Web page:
Study by the IPPR says that planning policies must address diverse needs of high earners and minority groups.

Planning policies for the Thames Gateway development will have to cater for the needs of high earners and minority groups if it is to achieve the social mix desired by politicians, according to a new study.

The Institute for Public Policy Research has found that high earners are only likely to move to areas of the scheme with very good transport links and a strong cultural heritage, and are “resistant” to mixed tenure developments where homeowners would live in proximity to low-income tenants.

Meanwhile, the report said that those from black and other minority ethnic communities were concerned over the availability of culturally-specific goods and services in the new and expanded towns.

The report, compiled by IPPR researchers Jim Bennett and James Morris, showed that the area could also have difficulty attracting new residents because of fears over the quality of its design.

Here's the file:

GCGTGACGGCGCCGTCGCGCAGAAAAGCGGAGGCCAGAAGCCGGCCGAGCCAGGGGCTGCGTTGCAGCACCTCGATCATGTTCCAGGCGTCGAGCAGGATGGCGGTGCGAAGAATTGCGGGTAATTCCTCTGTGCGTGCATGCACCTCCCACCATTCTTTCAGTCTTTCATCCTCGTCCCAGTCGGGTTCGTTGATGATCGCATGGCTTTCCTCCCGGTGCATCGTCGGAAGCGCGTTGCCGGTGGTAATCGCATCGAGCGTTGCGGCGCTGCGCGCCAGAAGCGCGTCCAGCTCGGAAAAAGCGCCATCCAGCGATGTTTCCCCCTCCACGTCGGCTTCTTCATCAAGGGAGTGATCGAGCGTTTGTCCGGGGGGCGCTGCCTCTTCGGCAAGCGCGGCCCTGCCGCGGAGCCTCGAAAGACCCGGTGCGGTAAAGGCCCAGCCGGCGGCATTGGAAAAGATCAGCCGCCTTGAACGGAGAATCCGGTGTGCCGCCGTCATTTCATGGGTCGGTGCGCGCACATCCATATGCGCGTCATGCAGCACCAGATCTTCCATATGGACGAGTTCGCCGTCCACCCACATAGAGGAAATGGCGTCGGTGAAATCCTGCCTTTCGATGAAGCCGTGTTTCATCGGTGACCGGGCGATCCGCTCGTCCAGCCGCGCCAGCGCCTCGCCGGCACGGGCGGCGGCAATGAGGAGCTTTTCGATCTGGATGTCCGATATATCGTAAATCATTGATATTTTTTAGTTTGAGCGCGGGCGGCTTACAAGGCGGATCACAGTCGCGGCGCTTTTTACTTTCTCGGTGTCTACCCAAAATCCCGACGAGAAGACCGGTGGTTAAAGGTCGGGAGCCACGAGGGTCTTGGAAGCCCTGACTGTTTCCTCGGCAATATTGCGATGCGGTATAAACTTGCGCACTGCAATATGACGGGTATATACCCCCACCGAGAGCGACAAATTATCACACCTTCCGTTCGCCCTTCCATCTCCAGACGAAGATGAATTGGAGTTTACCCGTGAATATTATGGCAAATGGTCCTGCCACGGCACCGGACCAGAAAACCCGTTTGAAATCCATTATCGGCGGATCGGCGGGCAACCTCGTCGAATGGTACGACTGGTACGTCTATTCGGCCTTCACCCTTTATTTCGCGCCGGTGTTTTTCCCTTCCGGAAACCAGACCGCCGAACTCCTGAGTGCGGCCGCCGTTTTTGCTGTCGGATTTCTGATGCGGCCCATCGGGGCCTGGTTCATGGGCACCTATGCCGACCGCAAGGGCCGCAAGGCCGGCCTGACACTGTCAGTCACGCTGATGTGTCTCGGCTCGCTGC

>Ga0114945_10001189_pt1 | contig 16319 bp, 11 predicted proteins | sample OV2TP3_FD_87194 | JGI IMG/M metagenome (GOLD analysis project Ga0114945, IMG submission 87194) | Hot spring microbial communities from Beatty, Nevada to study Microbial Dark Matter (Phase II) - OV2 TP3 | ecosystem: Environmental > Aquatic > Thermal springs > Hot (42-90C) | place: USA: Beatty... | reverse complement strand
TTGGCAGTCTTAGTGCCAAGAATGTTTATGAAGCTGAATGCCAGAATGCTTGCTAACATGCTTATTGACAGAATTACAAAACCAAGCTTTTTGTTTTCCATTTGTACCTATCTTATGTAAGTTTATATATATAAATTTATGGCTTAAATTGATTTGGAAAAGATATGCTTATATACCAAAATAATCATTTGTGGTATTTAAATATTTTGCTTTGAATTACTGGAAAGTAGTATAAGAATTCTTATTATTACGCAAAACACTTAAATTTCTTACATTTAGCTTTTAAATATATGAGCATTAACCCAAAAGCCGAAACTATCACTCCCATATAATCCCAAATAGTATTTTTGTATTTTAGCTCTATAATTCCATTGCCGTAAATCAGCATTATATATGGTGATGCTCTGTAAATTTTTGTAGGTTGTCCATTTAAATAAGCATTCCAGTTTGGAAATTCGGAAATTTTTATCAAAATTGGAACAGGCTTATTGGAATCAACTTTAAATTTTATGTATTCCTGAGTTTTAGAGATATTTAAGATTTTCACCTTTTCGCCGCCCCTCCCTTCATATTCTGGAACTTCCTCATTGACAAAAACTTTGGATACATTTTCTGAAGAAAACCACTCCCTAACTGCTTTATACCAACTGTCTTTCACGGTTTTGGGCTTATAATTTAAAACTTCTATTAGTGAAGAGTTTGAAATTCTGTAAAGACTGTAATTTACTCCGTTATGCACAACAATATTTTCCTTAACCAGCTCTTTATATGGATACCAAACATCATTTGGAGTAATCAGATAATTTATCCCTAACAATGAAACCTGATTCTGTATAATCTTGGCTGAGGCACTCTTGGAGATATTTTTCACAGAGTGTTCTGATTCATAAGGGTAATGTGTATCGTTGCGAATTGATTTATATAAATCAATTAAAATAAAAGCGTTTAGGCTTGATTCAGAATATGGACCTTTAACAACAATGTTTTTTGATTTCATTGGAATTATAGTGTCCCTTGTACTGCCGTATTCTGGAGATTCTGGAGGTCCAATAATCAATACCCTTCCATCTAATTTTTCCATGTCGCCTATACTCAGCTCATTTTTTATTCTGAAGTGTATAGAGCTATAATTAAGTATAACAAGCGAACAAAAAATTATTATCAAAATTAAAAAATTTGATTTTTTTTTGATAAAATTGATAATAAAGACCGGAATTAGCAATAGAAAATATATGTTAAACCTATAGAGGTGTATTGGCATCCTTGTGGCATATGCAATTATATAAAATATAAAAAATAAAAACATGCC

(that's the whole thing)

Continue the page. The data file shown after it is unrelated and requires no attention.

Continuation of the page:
It said that representatives of all groups interviewed “feared that the new homes in the Thames Gateway could be of poor quality, and in neighbourhoods without a sense of place.”

However, potential residents from low- and middle-income households were attracted by the prospect of more affordable housing in the scheme

Bennett said: “Although people want to live in housing which is affordable, they certainly don’t want to live in something called ‘affordable housing’.

“Attracting a social mix of people into the Gateway remains a big challenge because of these negative perceptions.”

Meanwhile, existing residents expressed concerns over the ability of infrastructure and public services to cope with the new population, the loss of green space and fears that the new residents would fail to integrate.